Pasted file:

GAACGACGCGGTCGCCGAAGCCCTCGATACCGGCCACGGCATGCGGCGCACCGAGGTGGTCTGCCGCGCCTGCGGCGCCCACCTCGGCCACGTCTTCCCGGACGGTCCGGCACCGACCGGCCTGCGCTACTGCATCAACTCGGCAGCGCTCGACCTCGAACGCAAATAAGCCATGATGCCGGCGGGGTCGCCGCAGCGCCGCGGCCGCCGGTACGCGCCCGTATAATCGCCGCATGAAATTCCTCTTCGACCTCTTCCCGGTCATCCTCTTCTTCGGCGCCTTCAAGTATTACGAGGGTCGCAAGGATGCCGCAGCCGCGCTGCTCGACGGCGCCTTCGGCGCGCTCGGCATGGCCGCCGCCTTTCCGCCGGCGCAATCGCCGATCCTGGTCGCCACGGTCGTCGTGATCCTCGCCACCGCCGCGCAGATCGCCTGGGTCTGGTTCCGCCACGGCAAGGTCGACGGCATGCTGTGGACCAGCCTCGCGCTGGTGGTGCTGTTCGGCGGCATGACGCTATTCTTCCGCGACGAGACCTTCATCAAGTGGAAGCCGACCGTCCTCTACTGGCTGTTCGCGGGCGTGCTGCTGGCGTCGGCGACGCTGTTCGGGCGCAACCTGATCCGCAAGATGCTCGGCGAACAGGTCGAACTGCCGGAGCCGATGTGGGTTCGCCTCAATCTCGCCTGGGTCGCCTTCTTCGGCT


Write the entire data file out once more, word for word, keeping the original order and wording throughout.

GAACGACGCGGTCGCCGAAGCCCTCGATACCGGCCACGGCATGCGGCGCACCGAGGTGGTCTGCCGCGCCTGCGGCGCCCACCTCGGCCACGTCTTCCCGGACGGTCCGGCACCGACCGGCCTGCGCTACTGCATCAACTCGGCAGCGCTCGACCTCGAACGCAAATAAGCCATGATGCCGGCGGGGTCGCCGCAGCGCCGCGGCCGCCGGTACGCGCCCGTATAATCGCCGCATGAAATTCCTCTTCGACCTCTTCCCGGTCATCCTCTTCTTCGGCGCCTTCAAGTATTACGAGGGTCGCAAGGATGCCGCAGCCGCGCTGCTCGACGGCGCCTTCGGCGCGCTCGGCATGGCCGCCGCCTTTCCGCCGGCGCAATCGCCGATCCTGGTCGCCACGGTCGTCGTGATCCTCGCCACCGCCGCGCAGATCGCCTGGGTCTGGTTCCGCCACGGCAAGGTCGACGGCATGCTGTGGACCAGCCTCGCGCTGGTGGTGCTGTTCGGCGGCATGACGCTATTCTTCCGCGACGAGACCTTCATCAAGTGGAAGCCGACCGTCCTCTACTGGCTGTTCGCGGGCGTGCTGCTGGCGTCGGCGACGCTGTTCGGGCGCAACCTGATCCGCAAGATGCTCGGCGAACAGGTCGAACTGCCGGAGCCGATGTGGGTTCGCCTCAATCTCGCCTGGGTCGCCTTCTTCGGCT